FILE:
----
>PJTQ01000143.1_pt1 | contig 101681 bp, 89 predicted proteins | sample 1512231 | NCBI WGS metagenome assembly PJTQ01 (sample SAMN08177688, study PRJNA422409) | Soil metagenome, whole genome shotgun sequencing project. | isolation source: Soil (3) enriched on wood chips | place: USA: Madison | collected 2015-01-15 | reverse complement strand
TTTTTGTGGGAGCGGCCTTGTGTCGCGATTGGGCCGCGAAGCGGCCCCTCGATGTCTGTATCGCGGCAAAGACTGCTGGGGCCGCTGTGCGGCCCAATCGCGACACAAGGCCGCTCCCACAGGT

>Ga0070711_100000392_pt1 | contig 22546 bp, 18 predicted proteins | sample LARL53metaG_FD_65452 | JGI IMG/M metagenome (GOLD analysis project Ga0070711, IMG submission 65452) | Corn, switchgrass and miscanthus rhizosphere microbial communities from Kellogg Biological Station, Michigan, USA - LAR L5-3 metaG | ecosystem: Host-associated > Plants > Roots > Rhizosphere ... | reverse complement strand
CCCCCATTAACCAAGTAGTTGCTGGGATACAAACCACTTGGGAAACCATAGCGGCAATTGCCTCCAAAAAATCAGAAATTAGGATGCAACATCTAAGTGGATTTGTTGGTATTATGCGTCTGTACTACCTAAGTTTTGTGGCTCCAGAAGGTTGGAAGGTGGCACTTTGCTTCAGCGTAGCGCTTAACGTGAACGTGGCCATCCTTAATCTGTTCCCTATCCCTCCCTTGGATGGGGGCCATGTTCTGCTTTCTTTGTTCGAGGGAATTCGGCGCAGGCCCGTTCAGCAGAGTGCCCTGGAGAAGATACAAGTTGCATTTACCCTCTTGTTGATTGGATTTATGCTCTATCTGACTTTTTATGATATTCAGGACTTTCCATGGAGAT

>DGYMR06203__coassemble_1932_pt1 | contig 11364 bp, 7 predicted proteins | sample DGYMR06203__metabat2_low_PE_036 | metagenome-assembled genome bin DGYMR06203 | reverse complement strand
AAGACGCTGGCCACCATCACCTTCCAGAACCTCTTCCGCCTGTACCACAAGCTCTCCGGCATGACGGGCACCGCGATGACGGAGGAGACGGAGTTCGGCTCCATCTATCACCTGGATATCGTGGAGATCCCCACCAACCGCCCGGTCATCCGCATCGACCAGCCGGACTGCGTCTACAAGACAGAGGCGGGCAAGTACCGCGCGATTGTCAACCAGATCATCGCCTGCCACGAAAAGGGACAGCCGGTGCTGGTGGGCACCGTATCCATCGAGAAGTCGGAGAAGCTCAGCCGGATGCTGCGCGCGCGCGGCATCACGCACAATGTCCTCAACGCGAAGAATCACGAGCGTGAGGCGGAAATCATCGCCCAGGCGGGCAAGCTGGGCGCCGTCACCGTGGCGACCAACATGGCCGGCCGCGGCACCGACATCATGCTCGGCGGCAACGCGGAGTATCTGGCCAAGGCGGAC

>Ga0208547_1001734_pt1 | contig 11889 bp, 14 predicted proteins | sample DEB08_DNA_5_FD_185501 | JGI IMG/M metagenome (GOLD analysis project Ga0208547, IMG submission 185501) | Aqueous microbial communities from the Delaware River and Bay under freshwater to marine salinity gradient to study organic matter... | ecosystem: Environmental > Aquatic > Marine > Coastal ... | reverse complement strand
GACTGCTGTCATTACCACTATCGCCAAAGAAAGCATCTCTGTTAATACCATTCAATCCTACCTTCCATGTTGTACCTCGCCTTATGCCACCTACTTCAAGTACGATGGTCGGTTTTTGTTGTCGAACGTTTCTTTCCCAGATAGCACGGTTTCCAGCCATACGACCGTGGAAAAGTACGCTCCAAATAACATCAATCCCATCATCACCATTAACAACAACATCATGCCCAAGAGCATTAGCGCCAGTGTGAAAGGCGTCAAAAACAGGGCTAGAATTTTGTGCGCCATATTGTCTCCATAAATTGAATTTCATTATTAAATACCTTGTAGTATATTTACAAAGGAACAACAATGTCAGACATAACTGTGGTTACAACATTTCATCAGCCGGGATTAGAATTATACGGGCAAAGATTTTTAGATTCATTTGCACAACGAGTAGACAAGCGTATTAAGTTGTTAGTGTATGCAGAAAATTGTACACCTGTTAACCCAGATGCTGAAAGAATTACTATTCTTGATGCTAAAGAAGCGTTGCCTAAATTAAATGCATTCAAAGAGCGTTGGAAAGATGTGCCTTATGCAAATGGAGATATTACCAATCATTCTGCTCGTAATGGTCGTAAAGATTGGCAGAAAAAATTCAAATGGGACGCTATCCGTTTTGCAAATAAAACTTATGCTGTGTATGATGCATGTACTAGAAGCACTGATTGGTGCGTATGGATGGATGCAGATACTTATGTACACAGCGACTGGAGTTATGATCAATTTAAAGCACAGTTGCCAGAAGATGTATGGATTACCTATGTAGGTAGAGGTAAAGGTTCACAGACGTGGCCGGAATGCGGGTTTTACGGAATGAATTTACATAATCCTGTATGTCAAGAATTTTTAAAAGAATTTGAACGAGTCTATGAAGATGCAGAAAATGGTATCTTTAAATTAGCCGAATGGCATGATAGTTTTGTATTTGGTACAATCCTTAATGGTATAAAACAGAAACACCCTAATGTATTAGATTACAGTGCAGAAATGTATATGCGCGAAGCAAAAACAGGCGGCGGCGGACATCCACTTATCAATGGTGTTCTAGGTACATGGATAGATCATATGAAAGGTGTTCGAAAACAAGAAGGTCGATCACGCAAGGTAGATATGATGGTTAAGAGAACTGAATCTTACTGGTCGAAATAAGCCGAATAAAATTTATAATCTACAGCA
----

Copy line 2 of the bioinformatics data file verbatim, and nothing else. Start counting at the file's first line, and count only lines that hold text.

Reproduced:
TTTTTGTGGGAGCGGCCTTGTGTCGCGATTGGGCCGCGAAGCGGCCCCTCGATGTCTGTATCGCGGCAAAGACTGCTGGGGCCGCTGTGCGGCCCAATCGCGACACAAGGCCGCTCCCACAGGT